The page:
A Practical Guide to Ethical Beauty Brands (12 Standards to Look For)
According to a 2017 study, most consumers are either unconcerned with or unaware of poor ethical choices made by cosmetic companies.
You have probably seen words like sustainability, ethics, clean, and vegan to describe beauty and personal care brands. They’re used all the time in marketing materials. But what do those terms really mean?
To truly be an ethical brand, ethics must be practiced on an internal and external scale. Ethical brands should keep an eye on the bigger picture, focusing not only on product packaging, manufacturing, and safety, but also on contributing to the greater good of society.
Fortunately, with this debate, a lot more companies are investing in product sustainability and ethics to enhance various aspects of the business such as production, ingredient transparency, recycling, and providing organic products.
How to evaluate ethical beauty brands: 12 key standards
Many brands claim that they are ethical and sustainable—but are they really practicing what they preach, or are they simply capitalizing on a market trend towards greater demand for “green” products?
As consumers, it’s imperative that we’re empowered with the tools to evaluate whether a brand is truly walking the talk.
The broad concept of sustainability and ethical practices is different for different industries. Whether a product is sustainable or ethical is dependent upon several factors.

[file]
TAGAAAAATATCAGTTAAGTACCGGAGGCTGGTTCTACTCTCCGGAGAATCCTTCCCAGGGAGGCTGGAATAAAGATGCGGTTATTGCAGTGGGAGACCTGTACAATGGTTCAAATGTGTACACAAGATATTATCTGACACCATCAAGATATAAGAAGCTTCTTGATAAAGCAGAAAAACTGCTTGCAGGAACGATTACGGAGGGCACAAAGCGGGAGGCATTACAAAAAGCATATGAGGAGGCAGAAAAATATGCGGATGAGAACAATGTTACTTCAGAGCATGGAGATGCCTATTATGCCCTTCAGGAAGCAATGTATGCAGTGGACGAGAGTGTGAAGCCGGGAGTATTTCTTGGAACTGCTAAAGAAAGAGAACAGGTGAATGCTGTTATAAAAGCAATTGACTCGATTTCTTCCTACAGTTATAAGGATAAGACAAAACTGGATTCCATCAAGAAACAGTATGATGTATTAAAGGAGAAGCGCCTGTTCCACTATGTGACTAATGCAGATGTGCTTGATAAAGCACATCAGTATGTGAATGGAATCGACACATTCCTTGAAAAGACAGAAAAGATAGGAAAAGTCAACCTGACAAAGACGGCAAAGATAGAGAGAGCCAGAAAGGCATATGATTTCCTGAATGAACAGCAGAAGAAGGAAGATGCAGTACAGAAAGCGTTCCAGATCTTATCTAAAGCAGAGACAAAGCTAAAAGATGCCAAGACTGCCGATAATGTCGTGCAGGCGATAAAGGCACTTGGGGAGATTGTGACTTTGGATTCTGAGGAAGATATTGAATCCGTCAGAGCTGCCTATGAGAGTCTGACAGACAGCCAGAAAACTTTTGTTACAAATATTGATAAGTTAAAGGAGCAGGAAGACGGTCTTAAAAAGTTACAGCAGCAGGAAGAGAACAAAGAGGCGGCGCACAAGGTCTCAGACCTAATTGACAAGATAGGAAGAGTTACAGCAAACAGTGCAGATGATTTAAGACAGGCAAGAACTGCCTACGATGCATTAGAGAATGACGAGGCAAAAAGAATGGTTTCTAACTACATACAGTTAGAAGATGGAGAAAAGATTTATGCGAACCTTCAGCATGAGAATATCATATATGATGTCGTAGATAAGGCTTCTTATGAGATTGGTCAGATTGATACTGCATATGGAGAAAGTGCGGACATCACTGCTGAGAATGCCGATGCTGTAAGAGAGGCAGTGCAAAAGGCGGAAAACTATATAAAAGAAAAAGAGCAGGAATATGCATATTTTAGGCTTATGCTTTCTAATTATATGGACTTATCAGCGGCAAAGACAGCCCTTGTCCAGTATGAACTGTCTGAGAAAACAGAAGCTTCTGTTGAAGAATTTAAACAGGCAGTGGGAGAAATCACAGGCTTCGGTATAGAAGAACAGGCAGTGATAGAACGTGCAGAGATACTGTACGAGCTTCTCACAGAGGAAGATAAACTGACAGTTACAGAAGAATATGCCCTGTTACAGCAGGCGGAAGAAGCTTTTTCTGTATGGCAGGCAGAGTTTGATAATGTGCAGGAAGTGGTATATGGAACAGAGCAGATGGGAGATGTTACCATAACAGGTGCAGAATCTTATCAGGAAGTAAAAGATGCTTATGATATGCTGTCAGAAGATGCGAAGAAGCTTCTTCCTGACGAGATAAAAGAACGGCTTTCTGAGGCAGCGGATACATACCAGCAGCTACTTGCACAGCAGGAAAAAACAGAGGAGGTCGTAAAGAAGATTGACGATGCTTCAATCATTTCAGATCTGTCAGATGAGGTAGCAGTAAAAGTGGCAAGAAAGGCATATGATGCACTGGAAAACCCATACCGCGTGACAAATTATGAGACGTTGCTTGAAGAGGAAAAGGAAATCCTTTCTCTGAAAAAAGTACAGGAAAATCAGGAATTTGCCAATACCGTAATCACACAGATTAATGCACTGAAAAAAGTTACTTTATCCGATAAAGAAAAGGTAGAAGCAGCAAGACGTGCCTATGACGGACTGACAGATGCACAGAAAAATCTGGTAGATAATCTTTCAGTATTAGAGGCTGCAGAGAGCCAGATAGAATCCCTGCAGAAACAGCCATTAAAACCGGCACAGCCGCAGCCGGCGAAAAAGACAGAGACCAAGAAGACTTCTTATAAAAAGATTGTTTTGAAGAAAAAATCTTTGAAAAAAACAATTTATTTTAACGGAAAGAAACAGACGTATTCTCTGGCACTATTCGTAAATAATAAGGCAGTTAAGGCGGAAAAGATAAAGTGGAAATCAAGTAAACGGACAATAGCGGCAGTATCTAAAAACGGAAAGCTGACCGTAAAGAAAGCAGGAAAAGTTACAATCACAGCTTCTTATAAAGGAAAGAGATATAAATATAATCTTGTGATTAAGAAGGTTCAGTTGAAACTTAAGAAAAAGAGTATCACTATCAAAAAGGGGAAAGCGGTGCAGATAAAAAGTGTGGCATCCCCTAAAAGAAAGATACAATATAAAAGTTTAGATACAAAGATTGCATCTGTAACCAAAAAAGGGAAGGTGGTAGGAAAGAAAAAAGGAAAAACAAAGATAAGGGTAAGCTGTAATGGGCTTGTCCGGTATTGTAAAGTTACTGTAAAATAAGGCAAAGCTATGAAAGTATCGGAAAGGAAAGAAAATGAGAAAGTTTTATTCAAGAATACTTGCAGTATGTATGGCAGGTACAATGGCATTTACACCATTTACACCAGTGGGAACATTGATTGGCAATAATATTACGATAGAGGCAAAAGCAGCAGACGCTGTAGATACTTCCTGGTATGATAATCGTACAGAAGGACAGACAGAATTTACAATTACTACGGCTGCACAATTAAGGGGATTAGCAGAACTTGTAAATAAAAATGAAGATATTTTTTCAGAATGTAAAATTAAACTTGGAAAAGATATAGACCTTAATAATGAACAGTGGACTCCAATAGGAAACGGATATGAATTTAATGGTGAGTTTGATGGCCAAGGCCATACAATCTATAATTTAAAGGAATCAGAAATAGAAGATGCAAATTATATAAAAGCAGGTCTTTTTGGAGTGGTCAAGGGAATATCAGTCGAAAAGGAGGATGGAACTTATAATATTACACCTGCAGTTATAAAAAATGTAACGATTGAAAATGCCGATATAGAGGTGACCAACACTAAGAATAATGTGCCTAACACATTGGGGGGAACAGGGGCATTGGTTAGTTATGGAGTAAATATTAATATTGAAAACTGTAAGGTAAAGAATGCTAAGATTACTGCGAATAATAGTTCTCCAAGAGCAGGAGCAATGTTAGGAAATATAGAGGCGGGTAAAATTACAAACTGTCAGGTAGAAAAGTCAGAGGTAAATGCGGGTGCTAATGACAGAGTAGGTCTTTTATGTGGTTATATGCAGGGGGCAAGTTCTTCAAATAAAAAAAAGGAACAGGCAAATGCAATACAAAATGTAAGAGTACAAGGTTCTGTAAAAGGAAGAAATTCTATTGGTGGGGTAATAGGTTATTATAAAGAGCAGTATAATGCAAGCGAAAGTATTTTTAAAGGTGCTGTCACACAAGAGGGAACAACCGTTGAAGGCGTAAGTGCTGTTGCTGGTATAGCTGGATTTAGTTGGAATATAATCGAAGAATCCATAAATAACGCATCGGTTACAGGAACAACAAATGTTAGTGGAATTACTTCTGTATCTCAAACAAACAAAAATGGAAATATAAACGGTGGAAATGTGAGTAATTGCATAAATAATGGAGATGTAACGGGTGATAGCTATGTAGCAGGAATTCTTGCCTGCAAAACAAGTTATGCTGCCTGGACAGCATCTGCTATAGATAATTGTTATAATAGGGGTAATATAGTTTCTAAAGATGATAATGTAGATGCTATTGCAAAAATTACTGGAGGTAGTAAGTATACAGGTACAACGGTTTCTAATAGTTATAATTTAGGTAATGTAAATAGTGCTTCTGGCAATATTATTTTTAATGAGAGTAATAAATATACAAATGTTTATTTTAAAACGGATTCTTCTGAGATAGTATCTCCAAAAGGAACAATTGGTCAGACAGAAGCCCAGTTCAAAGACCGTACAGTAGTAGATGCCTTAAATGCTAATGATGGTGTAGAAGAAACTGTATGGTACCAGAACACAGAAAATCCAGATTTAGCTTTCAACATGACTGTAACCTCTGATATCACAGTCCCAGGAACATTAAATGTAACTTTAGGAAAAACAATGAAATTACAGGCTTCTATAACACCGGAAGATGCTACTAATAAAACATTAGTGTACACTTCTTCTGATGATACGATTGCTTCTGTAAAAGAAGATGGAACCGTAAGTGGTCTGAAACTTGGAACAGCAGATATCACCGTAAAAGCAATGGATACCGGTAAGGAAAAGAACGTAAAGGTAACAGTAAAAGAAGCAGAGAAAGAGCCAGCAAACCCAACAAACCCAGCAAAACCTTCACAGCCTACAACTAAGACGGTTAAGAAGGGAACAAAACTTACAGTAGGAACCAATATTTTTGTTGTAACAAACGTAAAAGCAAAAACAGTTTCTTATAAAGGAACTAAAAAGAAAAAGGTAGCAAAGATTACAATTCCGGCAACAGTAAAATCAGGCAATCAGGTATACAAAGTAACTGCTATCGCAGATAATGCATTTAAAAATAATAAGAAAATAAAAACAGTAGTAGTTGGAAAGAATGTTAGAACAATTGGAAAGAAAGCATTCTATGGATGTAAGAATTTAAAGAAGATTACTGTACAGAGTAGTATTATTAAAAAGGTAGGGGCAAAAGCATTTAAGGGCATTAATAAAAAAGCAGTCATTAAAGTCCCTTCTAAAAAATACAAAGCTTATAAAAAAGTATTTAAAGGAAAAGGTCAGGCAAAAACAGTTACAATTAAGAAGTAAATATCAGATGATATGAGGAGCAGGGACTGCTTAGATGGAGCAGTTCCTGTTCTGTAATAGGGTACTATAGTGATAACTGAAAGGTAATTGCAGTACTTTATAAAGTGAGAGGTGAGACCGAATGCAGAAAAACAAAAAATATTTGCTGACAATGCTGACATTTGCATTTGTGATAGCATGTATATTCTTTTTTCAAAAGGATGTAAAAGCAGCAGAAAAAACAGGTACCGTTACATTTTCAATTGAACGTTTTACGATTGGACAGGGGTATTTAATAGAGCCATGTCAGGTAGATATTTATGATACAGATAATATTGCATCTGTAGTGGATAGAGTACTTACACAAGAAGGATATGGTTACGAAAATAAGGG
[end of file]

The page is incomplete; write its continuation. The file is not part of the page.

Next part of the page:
So, what are some factors that define an ethical beauty brand?
The below key factors can help you differentiate an ethical brand or product from companies that are simply “greenwashing” empty claims with a pretty label.
A cruelty-free label certifies that none of a product’s ingredients were tested on any animal or living being at any stage of production. Further, it means that the company did not harm or slaughter any animal during the research, development, and manufacturing process.
Cruelty-free products are usually certified by an organization like Leaping Bunny. These certifying bodies routinely conduct careful analyses of products to give consumers the data they need to make an informed decision. Leaping Bunny is the only internationally recognized organization, and you can look for their seal on certified cruelty-free products.